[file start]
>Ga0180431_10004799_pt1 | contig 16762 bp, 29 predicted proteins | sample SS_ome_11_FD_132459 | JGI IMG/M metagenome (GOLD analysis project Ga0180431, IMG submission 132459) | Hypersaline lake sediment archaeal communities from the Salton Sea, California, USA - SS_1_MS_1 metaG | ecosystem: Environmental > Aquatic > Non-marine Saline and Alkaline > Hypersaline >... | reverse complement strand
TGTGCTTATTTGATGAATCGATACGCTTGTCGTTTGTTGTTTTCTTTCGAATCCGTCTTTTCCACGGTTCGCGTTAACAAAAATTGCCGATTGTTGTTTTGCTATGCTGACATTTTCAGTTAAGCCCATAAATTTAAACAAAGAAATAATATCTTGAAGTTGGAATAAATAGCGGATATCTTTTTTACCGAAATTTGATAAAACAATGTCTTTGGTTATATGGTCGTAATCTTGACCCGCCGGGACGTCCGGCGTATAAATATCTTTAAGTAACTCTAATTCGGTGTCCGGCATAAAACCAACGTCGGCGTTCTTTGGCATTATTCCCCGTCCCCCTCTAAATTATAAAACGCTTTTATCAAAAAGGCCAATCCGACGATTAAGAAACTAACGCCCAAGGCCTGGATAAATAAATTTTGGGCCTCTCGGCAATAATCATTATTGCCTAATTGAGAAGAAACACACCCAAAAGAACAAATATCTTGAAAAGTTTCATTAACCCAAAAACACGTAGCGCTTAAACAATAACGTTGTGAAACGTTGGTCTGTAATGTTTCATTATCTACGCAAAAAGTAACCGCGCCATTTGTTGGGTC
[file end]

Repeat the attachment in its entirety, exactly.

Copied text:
>Ga0180431_10004799_pt1 | contig 16762 bp, 29 predicted proteins | sample SS_ome_11_FD_132459 | JGI IMG/M metagenome (GOLD analysis project Ga0180431, IMG submission 132459) | Hypersaline lake sediment archaeal communities from the Salton Sea, California, USA - SS_1_MS_1 metaG | ecosystem: Environmental > Aquatic > Non-marine Saline and Alkaline > Hypersaline >... | reverse complement strand
TGTGCTTATTTGATGAATCGATACGCTTGTCGTTTGTTGTTTTCTTTCGAATCCGTCTTTTCCACGGTTCGCGTTAACAAAAATTGCCGATTGTTGTTTTGCTATGCTGACATTTTCAGTTAAGCCCATAAATTTAAACAAAGAAATAATATCTTGAAGTTGGAATAAATAGCGGATATCTTTTTTACCGAAATTTGATAAAACAATGTCTTTGGTTATATGGTCGTAATCTTGACCCGCCGGGACGTCCGGCGTATAAATATCTTTAAGTAACTCTAATTCGGTGTCCGGCATAAAACCAACGTCGGCGTTCTTTGGCATTATTCCCCGTCCCCCTCTAAATTATAAAACGCTTTTATCAAAAAGGCCAATCCGACGATTAAGAAACTAACGCCCAAGGCCTGGATAAATAAATTTTGGGCCTCTCGGCAATAATCATTATTGCCTAATTGAGAAGAAACACACCCAAAAGAACAAATATCTTGAAAAGTTTCATTAACCCAAAAACACGTAGCGCTTAAACAATAACGTTGTGAAACGTTGGTCTGTAATGTTTCATTATCTACGCAAAAAGTAACCGCGCCATTTGTTGGGTC